Sen. Jim DeMint (R-S.C.), who endorsed Tea Party favorite Christine O'Donnell in Delaware's Republican Senate primary, said he's content with the GOP staying in the minority if the party doesn't stand for any principles. 

DeMint's party argued before O'Donnell's victory that she could not win a general election in Delwarare, and polls suggest Democrat candidate Chris CoonsChristopher (Chris) Andrew CoonsCongress, Trump eye new agency to invest in projects overseas On World Press Freedom Day, elected officials must commit to keeping press freedom nonpartisan Overnight Defense: Pompeo clears Senate panel, on track for confirmation | Retired officers oppose Haspel for CIA director | Iran, Syria on agenda for Macron visit MORE will defeat O'Donnell in November. 

But DeMint, the leader of the Senate Conservatives Fund, said the GOP was on track to being a stronger party ideologically with her victory.

“I don’t want the majority back if we don’t believe anything," DeMint said on Fox News. "So I think if we want the numbers, if we want the majority, then we’re going to have to stand on some principles that the American people believe in.”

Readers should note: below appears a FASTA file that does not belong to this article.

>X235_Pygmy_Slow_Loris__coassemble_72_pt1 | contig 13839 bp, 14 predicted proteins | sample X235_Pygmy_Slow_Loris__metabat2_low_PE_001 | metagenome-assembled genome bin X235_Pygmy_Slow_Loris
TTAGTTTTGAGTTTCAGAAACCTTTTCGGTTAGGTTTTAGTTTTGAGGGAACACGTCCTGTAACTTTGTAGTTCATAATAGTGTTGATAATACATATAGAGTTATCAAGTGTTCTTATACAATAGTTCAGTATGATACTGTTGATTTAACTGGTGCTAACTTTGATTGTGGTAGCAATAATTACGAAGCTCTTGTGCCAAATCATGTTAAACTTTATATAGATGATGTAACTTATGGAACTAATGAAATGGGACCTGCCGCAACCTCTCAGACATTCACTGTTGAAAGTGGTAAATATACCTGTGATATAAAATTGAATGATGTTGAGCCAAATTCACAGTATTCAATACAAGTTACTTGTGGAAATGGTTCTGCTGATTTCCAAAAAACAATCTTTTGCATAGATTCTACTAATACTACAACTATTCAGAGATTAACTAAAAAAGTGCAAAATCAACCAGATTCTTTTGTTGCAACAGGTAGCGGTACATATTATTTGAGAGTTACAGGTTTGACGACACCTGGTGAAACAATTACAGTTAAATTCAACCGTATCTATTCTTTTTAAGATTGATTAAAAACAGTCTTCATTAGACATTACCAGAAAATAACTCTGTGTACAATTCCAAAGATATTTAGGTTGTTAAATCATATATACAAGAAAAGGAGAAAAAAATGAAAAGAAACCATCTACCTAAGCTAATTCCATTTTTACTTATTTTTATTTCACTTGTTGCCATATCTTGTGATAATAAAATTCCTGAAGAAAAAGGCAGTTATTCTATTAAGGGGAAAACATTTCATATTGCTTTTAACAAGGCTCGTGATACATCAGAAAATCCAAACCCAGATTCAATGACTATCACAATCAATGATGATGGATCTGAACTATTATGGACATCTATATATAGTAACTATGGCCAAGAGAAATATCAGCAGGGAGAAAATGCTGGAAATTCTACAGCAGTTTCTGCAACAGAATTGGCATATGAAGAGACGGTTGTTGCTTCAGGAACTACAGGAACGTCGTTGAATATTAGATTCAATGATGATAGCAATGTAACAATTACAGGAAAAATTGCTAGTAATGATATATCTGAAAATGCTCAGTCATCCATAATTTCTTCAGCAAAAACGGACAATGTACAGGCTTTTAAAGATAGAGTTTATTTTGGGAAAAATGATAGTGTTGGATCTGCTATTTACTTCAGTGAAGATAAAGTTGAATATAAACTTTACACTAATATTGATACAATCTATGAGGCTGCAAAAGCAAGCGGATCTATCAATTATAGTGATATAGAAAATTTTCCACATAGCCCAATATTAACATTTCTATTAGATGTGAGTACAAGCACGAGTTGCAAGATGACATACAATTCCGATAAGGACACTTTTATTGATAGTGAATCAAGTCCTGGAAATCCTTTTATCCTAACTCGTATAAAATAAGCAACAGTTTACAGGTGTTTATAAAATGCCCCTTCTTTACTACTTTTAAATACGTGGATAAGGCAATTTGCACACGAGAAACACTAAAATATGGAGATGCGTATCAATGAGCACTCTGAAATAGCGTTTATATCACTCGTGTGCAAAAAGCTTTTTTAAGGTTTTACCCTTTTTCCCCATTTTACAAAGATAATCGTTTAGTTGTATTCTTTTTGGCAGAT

DeMint has drawn the ire of Republicans in Washington for his support of O'Donnell, who upset centrist Senate candidate Mike Castle, a nine-term congressman, in the Delaware GOP primary on Tuesday night. Castle was a popular political figure statewide who was seen as a shoo-in for the general election. Projection services have reevaluated the race now to favor Coons, and O'Donnell's win was seen as a blow to the GOP's chances of retaking the majority in the Senate. 


DeMint, along with former Alaska Gov. Sarah Palin (R), gave O'Donnell momentum with his endorsement. 

Because of his success in backing O'Donnell, Marco RubioMarco Antonio RubioRubio: Kaepernick deserves to be in the NFL Congress — when considering women’s health, don’t forget about lung cancer Anti-Maduro Venezuelans not unlike anti-Castro Cubans of yore MORE in Florida, and other conservative candidates, DeMint has been seen as a potential leadership candidate, possibly even as a challenger to Senate GOP leader Mitch McConnellAddison (Mitch) Mitchell McConnellSenators near deal on sexual harassment policy change Blankenship third-party bid worries Senate GOP Overnight Finance: Trump signs repeal of auto-loan policy | Justices uphold contracts that bar employee class-action suits | US, China trade war 'on hold' MORE (R-Ky.). 

McConnell's said he's already locked up the votes to remain leader, and DeMint denied interest on Wednesday in any position.

“I don’t want a leadership role," he said. "I already had one, in fact.”